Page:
Saturday, February 17, 2007

What is college for?

So the elder teen is in the midst of decision-making... if she is admitted to Macalester (which in my view seems likely) then if I have this right she'll be choosing between it and Calvin.

Which brings to mind the questions
  • What is the purpose of college?
  • What is most needful for me in particular, that college would address?
So I googled on "what is college for" (no quotes) which led me to this 1986 article from Time, which talks about "real education" versus the idea of a trade school, among other things. Do colleges graduate technocrats rather than intellectuals?

Another result was What's College For? by Karabell. The reviews on indicate that the usual themes are covered...

Macalester's website basically brags about its intellectual orientation, as testified in reviews and rankings and in its statement of purpose. That purpose statement sounds reasonable, but there's not much to disagree with in it. I mean, it reads kinda like motherhood:
We believe that the benefit of the educational experience at Macalester is the development of individuals who make informed judgments and interpretations of the broader world around them and choose actions or beliefs for which they are willing to be held accountable.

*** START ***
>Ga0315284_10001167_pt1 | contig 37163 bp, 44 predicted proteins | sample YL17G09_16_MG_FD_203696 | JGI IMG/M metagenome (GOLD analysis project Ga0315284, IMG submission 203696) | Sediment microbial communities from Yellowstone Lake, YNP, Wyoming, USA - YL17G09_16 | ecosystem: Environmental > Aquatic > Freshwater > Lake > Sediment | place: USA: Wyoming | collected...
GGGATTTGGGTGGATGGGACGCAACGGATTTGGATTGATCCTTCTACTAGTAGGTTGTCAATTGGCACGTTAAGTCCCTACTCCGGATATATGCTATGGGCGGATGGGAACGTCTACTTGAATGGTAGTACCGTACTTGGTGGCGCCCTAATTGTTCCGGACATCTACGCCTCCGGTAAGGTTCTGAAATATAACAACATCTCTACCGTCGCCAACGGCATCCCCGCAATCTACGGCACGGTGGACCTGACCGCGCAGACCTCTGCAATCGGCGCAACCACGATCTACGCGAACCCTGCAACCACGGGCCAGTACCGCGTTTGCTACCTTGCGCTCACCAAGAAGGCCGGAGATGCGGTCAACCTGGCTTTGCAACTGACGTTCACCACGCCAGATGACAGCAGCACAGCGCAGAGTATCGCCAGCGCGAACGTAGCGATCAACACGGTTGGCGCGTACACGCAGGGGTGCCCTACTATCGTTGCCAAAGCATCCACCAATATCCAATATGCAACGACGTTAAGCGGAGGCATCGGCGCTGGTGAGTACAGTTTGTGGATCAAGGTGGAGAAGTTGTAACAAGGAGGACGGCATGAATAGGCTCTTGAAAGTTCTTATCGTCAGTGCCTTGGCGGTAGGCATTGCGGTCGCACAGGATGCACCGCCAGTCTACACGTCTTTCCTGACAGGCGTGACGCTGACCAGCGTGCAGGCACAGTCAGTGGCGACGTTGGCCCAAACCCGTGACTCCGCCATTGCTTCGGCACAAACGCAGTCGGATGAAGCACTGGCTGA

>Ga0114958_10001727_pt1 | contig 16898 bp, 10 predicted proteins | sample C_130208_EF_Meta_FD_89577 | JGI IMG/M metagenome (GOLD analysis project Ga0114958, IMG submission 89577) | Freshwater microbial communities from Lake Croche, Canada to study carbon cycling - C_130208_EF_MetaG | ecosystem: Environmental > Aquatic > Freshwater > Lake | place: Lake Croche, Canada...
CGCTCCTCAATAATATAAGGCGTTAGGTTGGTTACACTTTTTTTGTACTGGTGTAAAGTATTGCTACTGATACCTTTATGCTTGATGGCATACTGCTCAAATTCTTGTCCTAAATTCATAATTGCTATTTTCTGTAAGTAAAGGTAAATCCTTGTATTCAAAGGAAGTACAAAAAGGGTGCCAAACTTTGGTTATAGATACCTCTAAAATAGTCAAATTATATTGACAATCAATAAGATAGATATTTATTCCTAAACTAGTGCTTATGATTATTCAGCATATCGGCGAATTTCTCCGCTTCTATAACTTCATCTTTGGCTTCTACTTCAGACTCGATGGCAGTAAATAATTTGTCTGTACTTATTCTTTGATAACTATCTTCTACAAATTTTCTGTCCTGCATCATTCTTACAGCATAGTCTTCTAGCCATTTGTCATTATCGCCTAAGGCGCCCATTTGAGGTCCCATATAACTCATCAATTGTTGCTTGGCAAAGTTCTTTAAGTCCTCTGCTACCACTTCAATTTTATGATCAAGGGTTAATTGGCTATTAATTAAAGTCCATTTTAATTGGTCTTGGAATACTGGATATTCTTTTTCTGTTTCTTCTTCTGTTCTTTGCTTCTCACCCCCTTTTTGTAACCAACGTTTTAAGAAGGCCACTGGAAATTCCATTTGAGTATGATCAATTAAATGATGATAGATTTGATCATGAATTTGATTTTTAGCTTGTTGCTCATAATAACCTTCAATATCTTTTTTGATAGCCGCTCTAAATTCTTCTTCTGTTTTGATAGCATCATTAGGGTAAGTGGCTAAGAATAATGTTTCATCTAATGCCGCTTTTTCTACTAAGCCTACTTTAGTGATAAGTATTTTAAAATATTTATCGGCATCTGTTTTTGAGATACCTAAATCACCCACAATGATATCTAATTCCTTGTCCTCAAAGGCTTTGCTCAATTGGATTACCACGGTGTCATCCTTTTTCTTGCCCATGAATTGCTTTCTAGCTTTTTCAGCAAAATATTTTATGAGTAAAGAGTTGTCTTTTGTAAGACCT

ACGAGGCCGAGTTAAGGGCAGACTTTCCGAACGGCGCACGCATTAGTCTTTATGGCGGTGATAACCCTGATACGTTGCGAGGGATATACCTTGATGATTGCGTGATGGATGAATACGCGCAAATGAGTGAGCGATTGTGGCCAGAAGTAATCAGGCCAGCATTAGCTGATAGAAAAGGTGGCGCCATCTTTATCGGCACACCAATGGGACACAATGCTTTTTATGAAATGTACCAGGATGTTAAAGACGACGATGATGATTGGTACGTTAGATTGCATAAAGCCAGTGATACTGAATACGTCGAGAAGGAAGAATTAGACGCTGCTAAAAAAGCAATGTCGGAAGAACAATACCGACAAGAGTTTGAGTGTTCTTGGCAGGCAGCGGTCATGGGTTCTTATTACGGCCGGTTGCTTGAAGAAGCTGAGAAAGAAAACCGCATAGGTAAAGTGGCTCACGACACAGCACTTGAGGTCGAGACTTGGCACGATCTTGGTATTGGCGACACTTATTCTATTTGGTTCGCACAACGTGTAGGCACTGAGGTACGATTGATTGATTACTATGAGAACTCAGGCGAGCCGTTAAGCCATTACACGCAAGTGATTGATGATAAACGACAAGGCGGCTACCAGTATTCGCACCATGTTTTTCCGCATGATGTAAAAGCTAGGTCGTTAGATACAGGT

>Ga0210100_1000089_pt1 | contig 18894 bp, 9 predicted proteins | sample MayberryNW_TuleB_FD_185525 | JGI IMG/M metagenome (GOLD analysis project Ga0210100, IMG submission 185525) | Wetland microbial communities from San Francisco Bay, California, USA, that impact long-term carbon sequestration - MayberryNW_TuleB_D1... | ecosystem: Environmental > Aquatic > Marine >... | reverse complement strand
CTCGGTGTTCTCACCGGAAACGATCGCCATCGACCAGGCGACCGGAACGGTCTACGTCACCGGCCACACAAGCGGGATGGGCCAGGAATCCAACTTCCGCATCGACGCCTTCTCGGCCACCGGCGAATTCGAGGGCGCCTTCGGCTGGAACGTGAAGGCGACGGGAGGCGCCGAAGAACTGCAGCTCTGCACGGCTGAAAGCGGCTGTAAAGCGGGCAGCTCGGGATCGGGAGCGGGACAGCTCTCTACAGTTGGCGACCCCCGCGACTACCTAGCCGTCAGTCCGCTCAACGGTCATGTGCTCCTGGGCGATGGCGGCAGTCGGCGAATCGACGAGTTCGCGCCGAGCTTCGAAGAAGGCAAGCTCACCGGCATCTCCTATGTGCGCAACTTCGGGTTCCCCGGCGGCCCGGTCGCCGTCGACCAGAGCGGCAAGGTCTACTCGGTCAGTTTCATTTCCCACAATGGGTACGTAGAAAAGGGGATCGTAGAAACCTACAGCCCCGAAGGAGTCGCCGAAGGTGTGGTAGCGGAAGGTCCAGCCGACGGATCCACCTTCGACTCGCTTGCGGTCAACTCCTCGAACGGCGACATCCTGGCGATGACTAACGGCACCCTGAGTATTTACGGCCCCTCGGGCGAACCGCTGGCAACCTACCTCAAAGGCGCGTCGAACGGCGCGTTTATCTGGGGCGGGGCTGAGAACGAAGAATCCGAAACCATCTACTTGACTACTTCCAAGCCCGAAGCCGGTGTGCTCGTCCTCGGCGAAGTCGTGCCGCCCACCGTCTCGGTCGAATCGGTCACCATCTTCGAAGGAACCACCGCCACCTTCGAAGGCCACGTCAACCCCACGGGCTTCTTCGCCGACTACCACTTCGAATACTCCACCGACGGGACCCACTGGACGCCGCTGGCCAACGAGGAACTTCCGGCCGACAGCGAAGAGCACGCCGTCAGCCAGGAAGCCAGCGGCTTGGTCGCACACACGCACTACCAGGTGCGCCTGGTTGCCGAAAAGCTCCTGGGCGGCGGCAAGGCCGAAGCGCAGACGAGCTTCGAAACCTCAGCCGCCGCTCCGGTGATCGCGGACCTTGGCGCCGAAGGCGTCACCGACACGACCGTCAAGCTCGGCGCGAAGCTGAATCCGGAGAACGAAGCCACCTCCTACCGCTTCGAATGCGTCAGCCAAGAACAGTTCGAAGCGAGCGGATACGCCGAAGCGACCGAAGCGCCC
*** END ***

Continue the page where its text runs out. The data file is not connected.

It doesn't exactly sound like medical or engineering school, but nothing in there is antithetical to medical or engineering school. Or business school for that matter, though recent scandals might tempt one to think otherwise.

Calvin's website talks a lot about the Christian orientation -- from the "about Calvin" page to the quotes on the endorsements page. Here's their pitch:
What Makes Calvin Unique?
Calvin is the distinctively Christian, academically excellent liberal arts college that shapes minds for intentional participation in the renewal of all things.

  1. Profoundly Academic
  2. Purposeful Renewal
  3. Spirited Community
  4. Promising Futures
  5. Remarkable Investment
Well, I have to say that the Calvin pitch gives the stronger impression of something unique, and distinctively Christian. When I was much younger, thinking about getting through college quickly, relatives used to say, "You'll be working all your life; why rush into it?" An analogous thing here might be, "You'll most likely be working in an environment that's at best neutral toward your faith; why not take advantage of your college years to solidify your intellectual growth in an environment that will support your faith rather than opposing it?"

But I don't know what to recommend ultimately. There is plenty of time later in life for intellectual growth (I'm a case in point; I now regularly read things that would have bored me in my 20s), but that doesn't mean it should be neglected in college. And the same could be said about spiritual growth. My leanings are probably obvious from the above...

(a good essay should have a good concluding statement but i'm just going to go back to bed)

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